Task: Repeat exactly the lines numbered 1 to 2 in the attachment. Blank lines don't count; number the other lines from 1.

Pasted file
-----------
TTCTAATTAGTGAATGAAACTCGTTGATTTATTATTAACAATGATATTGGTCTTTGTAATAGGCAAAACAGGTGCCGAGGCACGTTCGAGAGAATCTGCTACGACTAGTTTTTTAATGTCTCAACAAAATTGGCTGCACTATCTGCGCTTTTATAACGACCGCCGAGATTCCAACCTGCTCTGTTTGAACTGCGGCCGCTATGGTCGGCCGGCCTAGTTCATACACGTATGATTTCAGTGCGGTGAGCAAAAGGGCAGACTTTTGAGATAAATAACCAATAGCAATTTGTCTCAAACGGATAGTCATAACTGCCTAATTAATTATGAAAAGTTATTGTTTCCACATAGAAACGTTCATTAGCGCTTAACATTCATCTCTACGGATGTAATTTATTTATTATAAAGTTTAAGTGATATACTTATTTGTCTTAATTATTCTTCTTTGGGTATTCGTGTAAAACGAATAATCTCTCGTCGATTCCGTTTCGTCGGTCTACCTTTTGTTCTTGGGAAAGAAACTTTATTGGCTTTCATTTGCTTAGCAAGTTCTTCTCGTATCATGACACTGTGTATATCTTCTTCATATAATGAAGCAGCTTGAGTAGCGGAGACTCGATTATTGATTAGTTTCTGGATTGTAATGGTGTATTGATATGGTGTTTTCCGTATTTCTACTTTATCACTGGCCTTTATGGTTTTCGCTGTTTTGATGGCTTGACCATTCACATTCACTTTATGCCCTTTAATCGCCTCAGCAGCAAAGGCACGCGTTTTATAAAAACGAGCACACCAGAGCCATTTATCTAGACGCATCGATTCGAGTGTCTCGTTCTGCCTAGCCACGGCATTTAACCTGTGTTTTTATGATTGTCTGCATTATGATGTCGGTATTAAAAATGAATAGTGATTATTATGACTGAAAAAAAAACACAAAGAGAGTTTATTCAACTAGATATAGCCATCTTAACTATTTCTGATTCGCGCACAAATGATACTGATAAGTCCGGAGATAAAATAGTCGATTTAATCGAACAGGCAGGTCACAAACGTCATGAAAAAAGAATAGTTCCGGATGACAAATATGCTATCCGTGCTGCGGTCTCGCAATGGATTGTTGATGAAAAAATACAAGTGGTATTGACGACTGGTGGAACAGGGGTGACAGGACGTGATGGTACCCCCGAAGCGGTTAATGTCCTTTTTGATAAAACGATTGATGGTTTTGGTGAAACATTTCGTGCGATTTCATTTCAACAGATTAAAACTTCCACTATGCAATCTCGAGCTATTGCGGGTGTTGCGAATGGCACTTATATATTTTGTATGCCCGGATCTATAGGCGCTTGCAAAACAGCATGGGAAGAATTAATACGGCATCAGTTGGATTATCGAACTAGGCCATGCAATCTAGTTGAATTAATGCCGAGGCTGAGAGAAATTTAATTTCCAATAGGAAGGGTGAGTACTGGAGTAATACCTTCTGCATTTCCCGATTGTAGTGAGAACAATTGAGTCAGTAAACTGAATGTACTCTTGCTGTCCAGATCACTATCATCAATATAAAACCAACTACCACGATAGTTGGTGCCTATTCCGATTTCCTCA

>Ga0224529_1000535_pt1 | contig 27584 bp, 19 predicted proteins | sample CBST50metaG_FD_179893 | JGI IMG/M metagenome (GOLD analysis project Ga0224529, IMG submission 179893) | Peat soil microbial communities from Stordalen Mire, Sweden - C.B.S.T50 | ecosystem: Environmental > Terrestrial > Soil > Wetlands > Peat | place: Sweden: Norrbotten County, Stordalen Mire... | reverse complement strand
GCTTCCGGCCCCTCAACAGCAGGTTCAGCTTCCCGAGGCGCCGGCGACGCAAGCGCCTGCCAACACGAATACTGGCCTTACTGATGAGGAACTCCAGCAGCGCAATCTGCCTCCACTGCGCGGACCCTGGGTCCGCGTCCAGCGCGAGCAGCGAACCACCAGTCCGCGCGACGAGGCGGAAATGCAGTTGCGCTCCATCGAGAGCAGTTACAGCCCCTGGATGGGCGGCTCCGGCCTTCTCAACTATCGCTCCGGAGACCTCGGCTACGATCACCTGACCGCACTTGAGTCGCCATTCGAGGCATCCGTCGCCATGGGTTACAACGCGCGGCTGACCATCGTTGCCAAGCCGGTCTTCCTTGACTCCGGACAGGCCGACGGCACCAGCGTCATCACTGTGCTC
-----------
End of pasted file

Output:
TTCTAATTAGTGAATGAAACTCGTTGATTTATTATTAACAATGATATTGGTCTTTGTAATAGGCAAAACAGGTGCCGAGGCACGTTCGAGAGAATCTGCTACGACTAGTTTTTTAATGTCTCAACAAAATTGGCTGCACTATCTGCGCTTTTATAACGACCGCCGAGATTCCAACCTGCTCTGTTTGAACTGCGGCCGCTATGGTCGGCCGGCCTAGTTCATACACGTATGATTTCAGTGCGGTGAGCAAAAGGGCAGACTTTTGAGATAAATAACCAATAGCAATTTGTCTCAAACGGATAGTCATAACTGCCTAATTAATTATGAAAAGTTATTGTTTCCACATAGAAACGTTCATTAGCGCTTAACATTCATCTCTACGGATGTAATTTATTTATTATAAAGTTTAAGTGATATACTTATTTGTCTTAATTATTCTTCTTTGGGTATTCGTGTAAAACGAATAATCTCTCGTCGATTCCGTTTCGTCGGTCTACCTTTTGTTCTTGGGAAAGAAACTTTATTGGCTTTCATTTGCTTAGCAAGTTCTTCTCGTATCATGACACTGTGTATATCTTCTTCATATAATGAAGCAGCTTGAGTAGCGGAGACTCGATTATTGATTAGTTTCTGGATTGTAATGGTGTATTGATATGGTGTTTTCCGTATTTCTACTTTATCACTGGCCTTTATGGTTTTCGCTGTTTTGATGGCTTGACCATTCACATTCACTTTATGCCCTTTAATCGCCTCAGCAGCAAAGGCACGCGTTTTATAAAAACGAGCACACCAGAGCCATTTATCTAGACGCATCGATTCGAGTGTCTCGTTCTGCCTAGCCACGGCATTTAACCTGTGTTTTTATGATTGTCTGCATTATGATGTCGGTATTAAAAATGAATAGTGATTATTATGACTGAAAAAAAAACACAAAGAGAGTTTATTCAACTAGATATAGCCATCTTAACTATTTCTGATTCGCGCACAAATGATACTGATAAGTCCGGAGATAAAATAGTCGATTTAATCGAACAGGCAGGTCACAAACGTCATGAAAAAAGAATAGTTCCGGATGACAAATATGCTATCCGTGCTGCGGTCTCGCAATGGATTGTTGATGAAAAAATACAAGTGGTATTGACGACTGGTGGAACAGGGGTGACAGGACGTGATGGTACCCCCGAAGCGGTTAATGTCCTTTTTGATAAAACGATTGATGGTTTTGGTGAAACATTTCGTGCGATTTCATTTCAACAGATTAAAACTTCCACTATGCAATCTCGAGCTATTGCGGGTGTTGCGAATGGCACTTATATATTTTGTATGCCCGGATCTATAGGCGCTTGCAAAACAGCATGGGAAGAATTAATACGGCATCAGTTGGATTATCGAACTAGGCCATGCAATCTAGTTGAATTAATGCCGAGGCTGAGAGAAATTTAATTTCCAATAGGAAGGGTGAGTACTGGAGTAATACCTTCTGCATTTCCCGATTGTAGTGAGAACAATTGAGTCAGTAAACTGAATGTACTCTTGCTGTCCAGATCACTATCATCAATATAAAACCAACTACCACGATAGTTGGTGCCTATTCCGATTTCCTCA

>Ga0224529_1000535_pt1 | contig 27584 bp, 19 predicted proteins | sample CBST50metaG_FD_179893 | JGI IMG/M metagenome (GOLD analysis project Ga0224529, IMG submission 179893) | Peat soil microbial communities from Stordalen Mire, Sweden - C.B.S.T50 | ecosystem: Environmental > Terrestrial > Soil > Wetlands > Peat | place: Sweden: Norrbotten County, Stordalen Mire... | reverse complement strand